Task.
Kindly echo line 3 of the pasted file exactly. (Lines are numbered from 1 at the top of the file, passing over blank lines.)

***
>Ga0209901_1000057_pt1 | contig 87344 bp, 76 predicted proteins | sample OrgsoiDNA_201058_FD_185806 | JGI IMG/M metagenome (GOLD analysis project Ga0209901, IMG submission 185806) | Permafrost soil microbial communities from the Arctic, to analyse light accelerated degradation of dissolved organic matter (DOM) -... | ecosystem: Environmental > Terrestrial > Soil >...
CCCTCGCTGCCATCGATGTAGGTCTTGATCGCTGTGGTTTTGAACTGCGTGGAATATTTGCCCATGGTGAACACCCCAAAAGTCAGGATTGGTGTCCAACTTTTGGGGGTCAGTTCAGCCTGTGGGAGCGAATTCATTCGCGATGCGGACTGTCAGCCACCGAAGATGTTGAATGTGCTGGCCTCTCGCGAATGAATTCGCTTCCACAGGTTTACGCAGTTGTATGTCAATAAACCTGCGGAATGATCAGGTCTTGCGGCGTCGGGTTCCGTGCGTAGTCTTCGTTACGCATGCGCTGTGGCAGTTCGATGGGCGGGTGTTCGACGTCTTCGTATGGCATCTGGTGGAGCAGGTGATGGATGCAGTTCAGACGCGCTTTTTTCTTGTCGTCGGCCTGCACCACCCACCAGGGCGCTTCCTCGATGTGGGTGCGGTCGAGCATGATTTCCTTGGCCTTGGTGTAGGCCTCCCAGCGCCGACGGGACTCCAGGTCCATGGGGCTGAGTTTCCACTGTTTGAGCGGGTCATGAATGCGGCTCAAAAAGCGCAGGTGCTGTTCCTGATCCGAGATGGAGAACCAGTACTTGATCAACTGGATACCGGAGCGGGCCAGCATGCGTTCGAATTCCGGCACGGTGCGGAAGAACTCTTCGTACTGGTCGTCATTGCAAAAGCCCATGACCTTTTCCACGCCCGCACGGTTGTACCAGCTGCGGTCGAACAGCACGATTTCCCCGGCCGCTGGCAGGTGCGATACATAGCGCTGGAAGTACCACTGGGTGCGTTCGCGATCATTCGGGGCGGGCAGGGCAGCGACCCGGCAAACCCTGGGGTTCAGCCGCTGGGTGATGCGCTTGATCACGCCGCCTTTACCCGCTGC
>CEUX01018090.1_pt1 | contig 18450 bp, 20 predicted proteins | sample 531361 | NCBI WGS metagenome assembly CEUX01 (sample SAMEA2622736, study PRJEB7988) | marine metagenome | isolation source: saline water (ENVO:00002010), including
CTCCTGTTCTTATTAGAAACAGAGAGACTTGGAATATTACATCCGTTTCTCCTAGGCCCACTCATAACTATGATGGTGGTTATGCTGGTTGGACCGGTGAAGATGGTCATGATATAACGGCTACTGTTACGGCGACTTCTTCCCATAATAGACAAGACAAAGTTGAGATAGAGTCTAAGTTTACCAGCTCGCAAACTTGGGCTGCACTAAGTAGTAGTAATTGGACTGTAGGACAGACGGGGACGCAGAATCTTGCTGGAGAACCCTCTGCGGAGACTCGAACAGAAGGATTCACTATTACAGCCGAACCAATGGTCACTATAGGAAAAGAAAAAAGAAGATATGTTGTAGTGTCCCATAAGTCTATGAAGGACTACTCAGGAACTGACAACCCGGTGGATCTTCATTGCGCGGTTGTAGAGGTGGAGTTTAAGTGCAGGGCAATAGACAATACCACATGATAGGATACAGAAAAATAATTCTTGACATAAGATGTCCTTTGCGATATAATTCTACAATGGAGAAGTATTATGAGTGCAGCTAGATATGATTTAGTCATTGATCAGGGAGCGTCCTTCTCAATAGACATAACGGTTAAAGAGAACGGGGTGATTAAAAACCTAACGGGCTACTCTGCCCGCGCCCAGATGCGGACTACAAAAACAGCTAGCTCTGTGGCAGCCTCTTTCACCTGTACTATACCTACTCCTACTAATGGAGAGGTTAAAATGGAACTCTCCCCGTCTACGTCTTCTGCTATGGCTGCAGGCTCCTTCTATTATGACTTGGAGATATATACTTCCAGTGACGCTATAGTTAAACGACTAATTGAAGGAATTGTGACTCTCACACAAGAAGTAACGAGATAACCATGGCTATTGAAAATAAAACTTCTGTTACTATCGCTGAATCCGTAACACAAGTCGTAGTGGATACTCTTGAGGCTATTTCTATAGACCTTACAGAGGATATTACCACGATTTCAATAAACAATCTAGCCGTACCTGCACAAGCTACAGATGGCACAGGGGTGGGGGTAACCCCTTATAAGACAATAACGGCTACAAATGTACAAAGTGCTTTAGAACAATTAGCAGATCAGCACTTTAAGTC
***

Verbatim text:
>CEUX01018090.1_pt1 | contig 18450 bp, 20 predicted proteins | sample 531361 | NCBI WGS metagenome assembly CEUX01 (sample SAMEA2622736, study PRJEB7988) | marine metagenome | isolation source: saline water (ENVO:00002010), including